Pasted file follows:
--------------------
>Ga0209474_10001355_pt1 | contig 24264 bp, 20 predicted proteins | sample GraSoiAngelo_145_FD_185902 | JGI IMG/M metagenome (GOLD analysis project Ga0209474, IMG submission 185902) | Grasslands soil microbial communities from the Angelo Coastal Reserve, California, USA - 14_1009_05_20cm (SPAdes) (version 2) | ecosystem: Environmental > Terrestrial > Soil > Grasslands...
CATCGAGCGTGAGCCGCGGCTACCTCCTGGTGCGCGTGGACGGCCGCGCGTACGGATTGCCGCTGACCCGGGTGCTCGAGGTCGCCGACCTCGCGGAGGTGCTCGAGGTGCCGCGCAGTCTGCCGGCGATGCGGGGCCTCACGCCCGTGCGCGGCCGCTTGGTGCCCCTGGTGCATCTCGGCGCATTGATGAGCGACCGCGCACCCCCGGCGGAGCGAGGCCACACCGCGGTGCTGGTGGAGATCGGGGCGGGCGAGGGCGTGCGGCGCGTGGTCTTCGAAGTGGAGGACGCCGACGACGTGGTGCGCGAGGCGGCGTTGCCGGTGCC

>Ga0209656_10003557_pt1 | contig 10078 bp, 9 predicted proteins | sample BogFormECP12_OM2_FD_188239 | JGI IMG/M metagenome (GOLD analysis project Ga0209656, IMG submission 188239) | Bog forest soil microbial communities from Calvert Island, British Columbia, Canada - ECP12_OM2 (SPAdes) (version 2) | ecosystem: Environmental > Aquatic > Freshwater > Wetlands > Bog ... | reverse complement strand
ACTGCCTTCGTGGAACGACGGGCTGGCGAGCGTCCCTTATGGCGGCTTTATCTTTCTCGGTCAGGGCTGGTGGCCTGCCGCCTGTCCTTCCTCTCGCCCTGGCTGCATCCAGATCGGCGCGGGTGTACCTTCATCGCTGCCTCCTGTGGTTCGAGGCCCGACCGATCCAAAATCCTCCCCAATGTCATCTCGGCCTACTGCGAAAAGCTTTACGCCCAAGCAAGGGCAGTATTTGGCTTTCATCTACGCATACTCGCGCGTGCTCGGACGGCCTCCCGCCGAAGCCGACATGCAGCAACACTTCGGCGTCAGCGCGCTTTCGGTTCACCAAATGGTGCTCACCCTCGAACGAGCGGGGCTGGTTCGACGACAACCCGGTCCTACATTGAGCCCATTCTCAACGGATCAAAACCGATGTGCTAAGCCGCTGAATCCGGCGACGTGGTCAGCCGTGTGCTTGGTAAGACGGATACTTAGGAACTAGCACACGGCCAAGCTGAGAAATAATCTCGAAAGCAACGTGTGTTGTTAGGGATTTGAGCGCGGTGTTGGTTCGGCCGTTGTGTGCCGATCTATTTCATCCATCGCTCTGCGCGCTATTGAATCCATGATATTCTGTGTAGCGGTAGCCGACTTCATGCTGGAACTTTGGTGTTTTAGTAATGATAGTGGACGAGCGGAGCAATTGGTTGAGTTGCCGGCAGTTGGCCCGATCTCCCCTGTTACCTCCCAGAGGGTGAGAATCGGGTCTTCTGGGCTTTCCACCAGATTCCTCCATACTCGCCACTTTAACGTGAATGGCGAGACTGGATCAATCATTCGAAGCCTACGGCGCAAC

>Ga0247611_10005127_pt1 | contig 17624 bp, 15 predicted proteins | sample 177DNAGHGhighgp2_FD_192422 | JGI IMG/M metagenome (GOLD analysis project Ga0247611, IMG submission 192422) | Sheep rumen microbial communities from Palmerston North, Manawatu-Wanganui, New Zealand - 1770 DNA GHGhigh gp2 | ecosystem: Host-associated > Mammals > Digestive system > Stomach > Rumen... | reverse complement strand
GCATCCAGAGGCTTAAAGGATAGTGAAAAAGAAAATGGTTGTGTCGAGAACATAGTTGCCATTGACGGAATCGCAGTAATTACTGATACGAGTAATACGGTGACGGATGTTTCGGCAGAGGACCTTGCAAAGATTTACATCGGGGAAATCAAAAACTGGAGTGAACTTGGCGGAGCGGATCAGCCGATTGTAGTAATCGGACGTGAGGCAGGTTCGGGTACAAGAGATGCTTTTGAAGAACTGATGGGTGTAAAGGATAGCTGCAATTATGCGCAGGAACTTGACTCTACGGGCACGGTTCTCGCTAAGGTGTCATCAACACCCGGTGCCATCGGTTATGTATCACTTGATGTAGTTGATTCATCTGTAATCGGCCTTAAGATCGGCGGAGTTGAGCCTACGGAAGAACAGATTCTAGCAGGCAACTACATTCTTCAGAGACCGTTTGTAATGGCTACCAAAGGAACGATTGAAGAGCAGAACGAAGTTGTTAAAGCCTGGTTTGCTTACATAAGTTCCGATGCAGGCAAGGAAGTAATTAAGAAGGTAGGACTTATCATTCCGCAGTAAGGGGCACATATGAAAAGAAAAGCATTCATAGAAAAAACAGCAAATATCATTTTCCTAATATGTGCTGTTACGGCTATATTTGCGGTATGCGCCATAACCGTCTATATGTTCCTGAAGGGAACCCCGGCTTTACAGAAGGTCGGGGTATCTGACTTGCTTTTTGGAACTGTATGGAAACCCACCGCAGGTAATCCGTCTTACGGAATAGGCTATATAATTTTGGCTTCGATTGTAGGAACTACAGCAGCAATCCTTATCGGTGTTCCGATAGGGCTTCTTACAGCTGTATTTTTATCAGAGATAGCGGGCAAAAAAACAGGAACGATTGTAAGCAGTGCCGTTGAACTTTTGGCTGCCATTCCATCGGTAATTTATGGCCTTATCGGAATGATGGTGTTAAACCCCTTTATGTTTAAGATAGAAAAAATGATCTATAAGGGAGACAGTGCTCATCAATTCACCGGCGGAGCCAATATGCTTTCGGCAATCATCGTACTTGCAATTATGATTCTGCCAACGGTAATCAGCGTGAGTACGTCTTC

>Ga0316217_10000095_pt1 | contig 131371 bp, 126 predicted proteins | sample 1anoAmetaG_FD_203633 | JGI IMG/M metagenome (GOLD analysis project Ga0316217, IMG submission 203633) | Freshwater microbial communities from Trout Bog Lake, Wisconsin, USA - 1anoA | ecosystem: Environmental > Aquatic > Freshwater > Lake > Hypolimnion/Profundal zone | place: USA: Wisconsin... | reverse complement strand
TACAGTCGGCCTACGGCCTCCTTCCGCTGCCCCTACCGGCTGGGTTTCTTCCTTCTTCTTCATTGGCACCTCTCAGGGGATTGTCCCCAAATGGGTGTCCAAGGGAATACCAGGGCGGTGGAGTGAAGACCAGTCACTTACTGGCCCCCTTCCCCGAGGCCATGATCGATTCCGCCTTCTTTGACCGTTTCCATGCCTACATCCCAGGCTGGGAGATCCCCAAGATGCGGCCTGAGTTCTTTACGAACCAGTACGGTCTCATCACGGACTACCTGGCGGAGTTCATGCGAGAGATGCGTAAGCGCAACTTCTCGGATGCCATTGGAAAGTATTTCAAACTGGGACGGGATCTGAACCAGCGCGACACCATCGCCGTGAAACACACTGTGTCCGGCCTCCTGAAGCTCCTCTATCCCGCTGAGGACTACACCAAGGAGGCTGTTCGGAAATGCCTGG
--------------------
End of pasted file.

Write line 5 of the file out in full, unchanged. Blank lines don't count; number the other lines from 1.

>Ga0247611_10005127_pt1 | contig 17624 bp, 15 predicted proteins | sample 177DNAGHGhighgp2_FD_192422 | JGI IMG/M metagenome (GOLD analysis project Ga0247611, IMG submission 192422) | Sheep rumen microbial communities from Palmerston North, Manawatu-Wanganui, New Zealand - 1770 DNA GHGhigh gp2 | ecosystem: Host-associated > Mammals > Digestive system > Stomach > Rumen... | reverse complement strand